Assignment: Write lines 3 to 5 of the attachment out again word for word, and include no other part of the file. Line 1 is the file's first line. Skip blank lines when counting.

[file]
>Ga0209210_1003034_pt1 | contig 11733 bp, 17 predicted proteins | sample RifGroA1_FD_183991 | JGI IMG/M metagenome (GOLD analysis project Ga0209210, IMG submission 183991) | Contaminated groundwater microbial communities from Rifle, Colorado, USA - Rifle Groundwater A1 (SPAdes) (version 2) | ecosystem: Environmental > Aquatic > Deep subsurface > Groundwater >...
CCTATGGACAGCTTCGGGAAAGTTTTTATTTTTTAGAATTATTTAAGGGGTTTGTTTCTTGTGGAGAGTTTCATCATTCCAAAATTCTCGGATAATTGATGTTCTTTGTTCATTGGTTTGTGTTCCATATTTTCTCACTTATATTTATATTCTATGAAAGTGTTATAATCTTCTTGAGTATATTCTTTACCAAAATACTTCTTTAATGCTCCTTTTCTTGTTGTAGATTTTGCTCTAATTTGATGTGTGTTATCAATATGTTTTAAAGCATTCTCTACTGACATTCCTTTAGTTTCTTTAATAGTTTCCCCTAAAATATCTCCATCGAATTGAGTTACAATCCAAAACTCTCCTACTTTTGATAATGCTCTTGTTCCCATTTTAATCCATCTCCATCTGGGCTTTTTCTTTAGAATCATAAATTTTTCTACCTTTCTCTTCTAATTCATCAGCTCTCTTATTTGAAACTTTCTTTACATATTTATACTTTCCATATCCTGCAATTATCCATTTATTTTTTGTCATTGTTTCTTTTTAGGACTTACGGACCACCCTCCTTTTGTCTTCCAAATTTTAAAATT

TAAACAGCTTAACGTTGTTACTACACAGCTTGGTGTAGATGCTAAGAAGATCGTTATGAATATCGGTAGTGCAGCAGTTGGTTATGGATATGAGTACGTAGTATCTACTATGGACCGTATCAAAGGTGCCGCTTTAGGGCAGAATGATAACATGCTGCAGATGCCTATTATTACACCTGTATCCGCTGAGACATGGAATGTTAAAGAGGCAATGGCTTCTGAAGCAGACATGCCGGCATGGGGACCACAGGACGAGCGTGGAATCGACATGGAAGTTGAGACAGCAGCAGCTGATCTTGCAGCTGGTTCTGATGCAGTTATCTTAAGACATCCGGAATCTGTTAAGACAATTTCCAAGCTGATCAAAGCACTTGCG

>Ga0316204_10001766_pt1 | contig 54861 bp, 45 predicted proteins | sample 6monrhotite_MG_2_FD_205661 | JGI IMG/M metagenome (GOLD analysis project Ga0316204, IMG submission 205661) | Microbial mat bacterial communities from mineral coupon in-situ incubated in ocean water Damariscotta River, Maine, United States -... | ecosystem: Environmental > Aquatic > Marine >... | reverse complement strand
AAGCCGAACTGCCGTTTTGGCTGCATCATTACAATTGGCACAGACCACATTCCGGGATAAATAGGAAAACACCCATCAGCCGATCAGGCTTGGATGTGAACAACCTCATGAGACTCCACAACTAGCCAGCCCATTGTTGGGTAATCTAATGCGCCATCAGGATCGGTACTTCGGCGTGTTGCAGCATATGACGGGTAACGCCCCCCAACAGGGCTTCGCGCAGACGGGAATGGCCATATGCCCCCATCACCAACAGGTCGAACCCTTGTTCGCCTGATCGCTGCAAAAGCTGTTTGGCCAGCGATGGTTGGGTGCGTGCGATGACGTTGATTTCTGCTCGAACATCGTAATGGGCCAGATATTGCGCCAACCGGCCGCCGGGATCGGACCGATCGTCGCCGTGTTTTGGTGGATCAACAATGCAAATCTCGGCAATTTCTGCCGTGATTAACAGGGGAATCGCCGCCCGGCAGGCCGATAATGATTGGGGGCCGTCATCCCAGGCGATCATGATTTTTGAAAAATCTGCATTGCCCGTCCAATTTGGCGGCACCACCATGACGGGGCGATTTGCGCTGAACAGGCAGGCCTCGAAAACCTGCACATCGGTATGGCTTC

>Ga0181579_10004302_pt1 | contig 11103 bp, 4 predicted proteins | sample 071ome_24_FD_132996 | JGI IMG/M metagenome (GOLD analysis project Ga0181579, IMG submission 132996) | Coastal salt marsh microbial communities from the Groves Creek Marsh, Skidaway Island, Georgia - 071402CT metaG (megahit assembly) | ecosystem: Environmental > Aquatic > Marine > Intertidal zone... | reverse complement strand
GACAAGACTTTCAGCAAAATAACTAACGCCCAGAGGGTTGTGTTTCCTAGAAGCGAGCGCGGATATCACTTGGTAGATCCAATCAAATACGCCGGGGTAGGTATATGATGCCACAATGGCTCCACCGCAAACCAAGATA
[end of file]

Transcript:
TAAACAGCTTAACGTTGTTACTACACAGCTTGGTGTAGATGCTAAGAAGATCGTTATGAATATCGGTAGTGCAGCAGTTGGTTATGGATATGAGTACGTAGTATCTACTATGGACCGTATCAAAGGTGCCGCTTTAGGGCAGAATGATAACATGCTGCAGATGCCTATTATTACACCTGTATCCGCTGAGACATGGAATGTTAAAGAGGCAATGGCTTCTGAAGCAGACATGCCGGCATGGGGACCACAGGACGAGCGTGGAATCGACATGGAAGTTGAGACAGCAGCAGCTGATCTTGCAGCTGGTTCTGATGCAGTTATCTTAAGACATCCGGAATCTGTTAAGACAATTTCCAAGCTGATCAAAGCACTTGCG

>Ga0316204_10001766_pt1 | contig 54861 bp, 45 predicted proteins | sample 6monrhotite_MG_2_FD_205661 | JGI IMG/M metagenome (GOLD analysis project Ga0316204, IMG submission 205661) | Microbial mat bacterial communities from mineral coupon in-situ incubated in ocean water Damariscotta River, Maine, United States -... | ecosystem: Environmental > Aquatic > Marine >... | reverse complement strand
AAGCCGAACTGCCGTTTTGGCTGCATCATTACAATTGGCACAGACCACATTCCGGGATAAATAGGAAAACACCCATCAGCCGATCAGGCTTGGATGTGAACAACCTCATGAGACTCCACAACTAGCCAGCCCATTGTTGGGTAATCTAATGCGCCATCAGGATCGGTACTTCGGCGTGTTGCAGCATATGACGGGTAACGCCCCCCAACAGGGCTTCGCGCAGACGGGAATGGCCATATGCCCCCATCACCAACAGGTCGAACCCTTGTTCGCCTGATCGCTGCAAAAGCTGTTTGGCCAGCGATGGTTGGGTGCGTGCGATGACGTTGATTTCTGCTCGAACATCGTAATGGGCCAGATATTGCGCCAACCGGCCGCCGGGATCGGACCGATCGTCGCCGTGTTTTGGTGGATCAACAATGCAAATCTCGGCAATTTCTGCCGTGATTAACAGGGGAATCGCCGCCCGGCAGGCCGATAATGATTGGGGGCCGTCATCCCAGGCGATCATGATTTTTGAAAAATCTGCATTGCCCGTCCAATTTGGCGGCACCACCATGACGGGGCGATTTGCGCTGAACAGGCAGGCCTCGAAAACCTGCACATCGGTATGGCTTC